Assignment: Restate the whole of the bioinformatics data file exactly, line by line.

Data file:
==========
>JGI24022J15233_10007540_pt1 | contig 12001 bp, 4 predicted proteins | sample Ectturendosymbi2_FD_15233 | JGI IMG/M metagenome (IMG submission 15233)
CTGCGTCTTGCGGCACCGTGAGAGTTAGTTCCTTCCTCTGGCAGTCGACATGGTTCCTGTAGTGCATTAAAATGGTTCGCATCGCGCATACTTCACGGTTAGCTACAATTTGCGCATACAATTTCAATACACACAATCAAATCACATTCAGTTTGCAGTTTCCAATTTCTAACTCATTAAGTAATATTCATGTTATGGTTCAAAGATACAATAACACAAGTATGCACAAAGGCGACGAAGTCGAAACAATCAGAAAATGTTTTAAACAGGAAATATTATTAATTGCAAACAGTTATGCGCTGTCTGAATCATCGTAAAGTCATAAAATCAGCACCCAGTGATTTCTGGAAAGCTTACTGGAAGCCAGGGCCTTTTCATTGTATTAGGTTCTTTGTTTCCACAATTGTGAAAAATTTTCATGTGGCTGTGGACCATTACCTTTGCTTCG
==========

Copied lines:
>JGI24022J15233_10007540_pt1 | contig 12001 bp, 4 predicted proteins | sample Ectturendosymbi2_FD_15233 | JGI IMG/M metagenome (IMG submission 15233)
CTGCGTCTTGCGGCACCGTGAGAGTTAGTTCCTTCCTCTGGCAGTCGACATGGTTCCTGTAGTGCATTAAAATGGTTCGCATCGCGCATACTTCACGGTTAGCTACAATTTGCGCATACAATTTCAATACACACAATCAAATCACATTCAGTTTGCAGTTTCCAATTTCTAACTCATTAAGTAATATTCATGTTATGGTTCAAAGATACAATAACACAAGTATGCACAAAGGCGACGAAGTCGAAACAATCAGAAAATGTTTTAAACAGGAAATATTATTAATTGCAAACAGTTATGCGCTGTCTGAATCATCGTAAAGTCATAAAATCAGCACCCAGTGATTTCTGGAAAGCTTACTGGAAGCCAGGGCCTTTTCATTGTATTAGGTTCTTTGTTTCCACAATTGTGAAAAATTTTCATGTGGCTGTGGACCATTACCTTTGCTTCG